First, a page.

I know that mG miniGears has been involved inmanufacturing powder-metal gears for nearly two decades now, but how did your company get involvedin working with powder metal in the first place?
Back in 1985, one of our customers expressed an interest in having us take a look into producing powder-metal products, and we decided that it would be a good area for us to branch out into. Plus this customer had the high-volume needs that justified the investment in tooling that powder metal requires. So we saw it not only as a way to satisfy our customer’s needs, but also as a strategic move in the right direction on our part.
Where are your powder-metal operations based?
At our world headquarters in Italy right now, but we’ll soon begin producing powder-metal gears at our new manufacturing facility in Pudong, China, too, which is scheduled to go online later this year. We’ve just invested about $10 million in our cut-metal facility here in Virginia Beach, so the company decided it would be best to focus its resources on powder-metal tooling for the newChina operation right now.
You’ll be stocking those products at your facility, though, won’t you?
That’s right. What we bring to the party, in terms of mini gears, is that we already have a pres-ence in the United States market, so our customer swill be able to purchase from our stock instead of having to buy a whole container load from a vendor in Europe or Asia who doesn’t have distribution capabilities here. We’ll import product from our sister company in China, warehouse it, and distribute it as required by our customers so that they don’t have to buy a whole boatload of stuff all at once.
From a manufacturing standpoint, what do you gain from working with powder metal?
CT: Well, in a lot of cases you gain very detailed geometry that could only be achieved by a forging process of some type otherwise, which is overkill in some instances. So it provides us with geometry that isn’t easily achieved through normal machining processes, and it allows us to offer a reasonably complex piece that is very competitively priced, as long as the volume is there.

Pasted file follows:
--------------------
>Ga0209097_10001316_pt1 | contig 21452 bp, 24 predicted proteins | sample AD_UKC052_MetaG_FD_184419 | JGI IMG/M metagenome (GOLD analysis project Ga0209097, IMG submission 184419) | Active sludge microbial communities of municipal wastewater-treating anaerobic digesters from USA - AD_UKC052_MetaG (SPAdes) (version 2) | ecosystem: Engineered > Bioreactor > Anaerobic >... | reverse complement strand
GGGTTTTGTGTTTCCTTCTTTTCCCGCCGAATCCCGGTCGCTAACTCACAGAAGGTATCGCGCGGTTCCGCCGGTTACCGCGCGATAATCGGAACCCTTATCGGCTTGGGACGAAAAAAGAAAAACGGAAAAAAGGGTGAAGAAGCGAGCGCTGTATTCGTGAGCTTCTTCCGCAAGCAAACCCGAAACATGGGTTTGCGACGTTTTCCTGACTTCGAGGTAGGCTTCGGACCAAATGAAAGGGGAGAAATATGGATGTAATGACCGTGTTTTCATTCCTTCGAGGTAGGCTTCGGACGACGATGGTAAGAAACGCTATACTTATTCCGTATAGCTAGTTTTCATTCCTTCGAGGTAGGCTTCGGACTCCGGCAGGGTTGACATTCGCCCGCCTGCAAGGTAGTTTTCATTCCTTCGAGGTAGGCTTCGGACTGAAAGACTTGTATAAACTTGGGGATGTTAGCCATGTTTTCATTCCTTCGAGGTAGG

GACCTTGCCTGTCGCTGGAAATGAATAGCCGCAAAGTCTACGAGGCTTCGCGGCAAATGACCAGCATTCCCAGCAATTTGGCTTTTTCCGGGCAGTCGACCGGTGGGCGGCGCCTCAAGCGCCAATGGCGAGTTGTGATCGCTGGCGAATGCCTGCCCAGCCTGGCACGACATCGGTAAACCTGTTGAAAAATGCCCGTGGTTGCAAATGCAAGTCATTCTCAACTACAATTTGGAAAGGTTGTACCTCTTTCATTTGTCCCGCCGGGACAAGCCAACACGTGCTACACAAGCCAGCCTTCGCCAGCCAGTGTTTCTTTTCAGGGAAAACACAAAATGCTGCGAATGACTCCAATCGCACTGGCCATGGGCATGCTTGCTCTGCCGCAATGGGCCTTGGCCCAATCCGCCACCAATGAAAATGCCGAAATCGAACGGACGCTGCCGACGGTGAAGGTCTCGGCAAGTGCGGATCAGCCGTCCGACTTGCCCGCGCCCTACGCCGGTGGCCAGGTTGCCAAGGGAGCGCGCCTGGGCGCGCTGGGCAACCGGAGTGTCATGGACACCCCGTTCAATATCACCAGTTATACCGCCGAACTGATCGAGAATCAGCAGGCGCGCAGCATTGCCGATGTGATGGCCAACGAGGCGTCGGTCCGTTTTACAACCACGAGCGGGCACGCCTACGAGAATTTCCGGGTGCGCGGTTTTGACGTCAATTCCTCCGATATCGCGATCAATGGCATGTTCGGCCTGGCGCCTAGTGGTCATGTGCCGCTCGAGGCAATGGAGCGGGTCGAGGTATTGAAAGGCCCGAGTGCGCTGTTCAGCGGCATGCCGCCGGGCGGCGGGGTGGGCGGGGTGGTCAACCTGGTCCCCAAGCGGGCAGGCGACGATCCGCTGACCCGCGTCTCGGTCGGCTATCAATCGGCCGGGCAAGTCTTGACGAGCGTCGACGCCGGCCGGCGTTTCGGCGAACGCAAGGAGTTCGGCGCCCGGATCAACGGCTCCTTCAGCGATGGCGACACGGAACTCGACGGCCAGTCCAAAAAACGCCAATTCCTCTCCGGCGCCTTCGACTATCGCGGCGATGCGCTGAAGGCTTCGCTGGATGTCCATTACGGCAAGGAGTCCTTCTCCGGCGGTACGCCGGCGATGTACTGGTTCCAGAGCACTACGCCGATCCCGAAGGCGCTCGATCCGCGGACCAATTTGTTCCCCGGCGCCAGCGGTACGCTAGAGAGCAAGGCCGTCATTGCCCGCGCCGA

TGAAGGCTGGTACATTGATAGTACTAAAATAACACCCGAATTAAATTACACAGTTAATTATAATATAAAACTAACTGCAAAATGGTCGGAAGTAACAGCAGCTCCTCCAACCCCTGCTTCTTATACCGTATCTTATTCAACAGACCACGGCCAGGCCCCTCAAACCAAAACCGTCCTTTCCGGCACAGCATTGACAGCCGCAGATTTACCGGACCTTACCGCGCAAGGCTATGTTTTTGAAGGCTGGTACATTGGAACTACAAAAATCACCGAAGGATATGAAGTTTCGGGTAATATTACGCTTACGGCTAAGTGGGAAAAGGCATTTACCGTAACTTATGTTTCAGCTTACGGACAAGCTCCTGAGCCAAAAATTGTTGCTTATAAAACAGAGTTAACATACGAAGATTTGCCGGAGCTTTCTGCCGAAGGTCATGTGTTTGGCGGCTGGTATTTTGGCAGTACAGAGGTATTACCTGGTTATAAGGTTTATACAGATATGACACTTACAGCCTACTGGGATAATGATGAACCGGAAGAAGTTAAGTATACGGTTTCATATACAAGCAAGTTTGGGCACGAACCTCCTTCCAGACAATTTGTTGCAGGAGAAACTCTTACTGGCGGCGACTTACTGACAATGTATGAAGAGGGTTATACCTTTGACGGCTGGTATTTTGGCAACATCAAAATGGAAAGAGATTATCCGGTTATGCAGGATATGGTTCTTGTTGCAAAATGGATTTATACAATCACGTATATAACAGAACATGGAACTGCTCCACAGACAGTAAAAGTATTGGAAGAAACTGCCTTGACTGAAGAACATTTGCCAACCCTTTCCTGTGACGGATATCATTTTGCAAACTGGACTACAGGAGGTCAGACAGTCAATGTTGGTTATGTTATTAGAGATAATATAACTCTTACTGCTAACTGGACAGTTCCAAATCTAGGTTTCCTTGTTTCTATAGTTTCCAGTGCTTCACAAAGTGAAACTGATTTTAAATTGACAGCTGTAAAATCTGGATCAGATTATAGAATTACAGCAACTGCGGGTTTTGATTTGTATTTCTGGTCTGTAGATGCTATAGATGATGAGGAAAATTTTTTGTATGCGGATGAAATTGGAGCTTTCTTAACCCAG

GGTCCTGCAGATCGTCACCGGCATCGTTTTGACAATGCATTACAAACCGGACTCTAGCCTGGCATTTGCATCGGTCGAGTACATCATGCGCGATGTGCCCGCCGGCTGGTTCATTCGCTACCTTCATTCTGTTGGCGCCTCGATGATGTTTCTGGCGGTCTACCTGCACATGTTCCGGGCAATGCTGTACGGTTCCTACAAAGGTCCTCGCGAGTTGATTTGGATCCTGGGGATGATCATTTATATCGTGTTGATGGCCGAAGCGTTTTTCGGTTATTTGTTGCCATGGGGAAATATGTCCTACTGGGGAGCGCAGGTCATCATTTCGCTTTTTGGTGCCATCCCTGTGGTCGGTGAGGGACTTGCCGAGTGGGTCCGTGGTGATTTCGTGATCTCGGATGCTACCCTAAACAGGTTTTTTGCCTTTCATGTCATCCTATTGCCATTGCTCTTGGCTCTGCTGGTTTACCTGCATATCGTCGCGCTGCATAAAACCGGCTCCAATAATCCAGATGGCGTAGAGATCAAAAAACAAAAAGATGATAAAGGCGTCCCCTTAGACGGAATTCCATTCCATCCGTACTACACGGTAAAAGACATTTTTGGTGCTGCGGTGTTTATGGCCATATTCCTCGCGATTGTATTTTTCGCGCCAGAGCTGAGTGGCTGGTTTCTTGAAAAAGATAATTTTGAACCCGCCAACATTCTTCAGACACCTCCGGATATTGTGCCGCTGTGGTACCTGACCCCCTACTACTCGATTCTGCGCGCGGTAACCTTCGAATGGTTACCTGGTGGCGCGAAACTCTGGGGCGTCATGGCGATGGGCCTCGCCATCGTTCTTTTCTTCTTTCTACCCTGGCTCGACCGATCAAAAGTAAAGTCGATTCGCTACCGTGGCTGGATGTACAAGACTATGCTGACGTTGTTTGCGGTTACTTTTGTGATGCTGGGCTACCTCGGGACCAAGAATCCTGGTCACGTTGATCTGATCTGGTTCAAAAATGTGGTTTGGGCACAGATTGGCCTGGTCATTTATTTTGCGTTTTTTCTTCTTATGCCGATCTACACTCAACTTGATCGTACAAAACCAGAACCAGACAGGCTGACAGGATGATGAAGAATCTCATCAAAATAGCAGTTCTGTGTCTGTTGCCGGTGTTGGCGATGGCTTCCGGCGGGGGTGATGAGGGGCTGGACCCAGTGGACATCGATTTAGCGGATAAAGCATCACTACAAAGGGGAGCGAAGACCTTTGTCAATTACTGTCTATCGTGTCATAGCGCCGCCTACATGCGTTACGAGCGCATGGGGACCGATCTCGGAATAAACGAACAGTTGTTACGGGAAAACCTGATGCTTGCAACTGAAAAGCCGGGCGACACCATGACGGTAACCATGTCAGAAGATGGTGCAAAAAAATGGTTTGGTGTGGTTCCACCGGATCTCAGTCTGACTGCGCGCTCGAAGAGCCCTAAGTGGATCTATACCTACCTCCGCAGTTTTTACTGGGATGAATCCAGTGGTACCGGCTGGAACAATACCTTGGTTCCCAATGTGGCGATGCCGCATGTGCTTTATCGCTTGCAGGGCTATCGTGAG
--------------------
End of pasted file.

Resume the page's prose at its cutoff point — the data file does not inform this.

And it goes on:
You say “competitively priced,” but isn’t it less expensive in some cases?
CT: Well, everything is a balancing act, so there’s always a tradeoff. For instance, the tool-ing required to do cut metal gearing isn’t nearly as expensive as powder metal tooling. It may take $6,000 to get up and running on a cut metal part, but it could cost as much as $26,000 for powder metal. If you’re looking at a decent volume, though—somewhere around30,000 or 40,000 pieces—then when you apply the tooling cost to the per-piece price, it becomes almost negligible as time goes on. Just to give you an example, we’re making a cut metal 1:1 ratio right-angle gear set right now that we sell for 88 cents apiece, and the customer is looking for a cost-effective way to introduce the next generation at a lower price. With powder metal, our quoted price is more along the lines of 18 cents apiece.
That’s amazing. What’s the downside, though?
Well, powder metal doesn’t have the same mechanical properties as cut metal does right now, but advancements have been made recently to increase the density of the product so that the mechanical properties are approaching those of cut metal. We’re not quite there yet, but research is definitely ongoing—and quite promising.
How do you go about deciding which base materials to use?
There are a lot of different powder mixes that you can buy, including diffusion-bonded material and others, but we primarily rely on about four or five as our standard base materials. That’s basically because we understand those materials well enough to know how they’re going to respond during the sintering and heat-treat process. That familiarity is important so that you can predict what might happen during those processes and avoid any undesirable outcomes.
Can you give me some sense of the applications for which powder-metal gears are best suited in the industries you serve?
A lot of our powder-metal gears are used in motion control, such as synchronizer rings for manual transmissions, as opposed to power gearing. They’re also used in the lawn and gar-den industry. For example, there’s a sprocket on the end of a chain saw that guides the chain, and that’s a powder metal part. And in hand power tools, there are a lot of powder-metal gears that are used in angle grinders. They’re used across the spectrum of industries that make up our customer base, and we expect to see a great deal of growth, in terms of additional applications, in the coming years.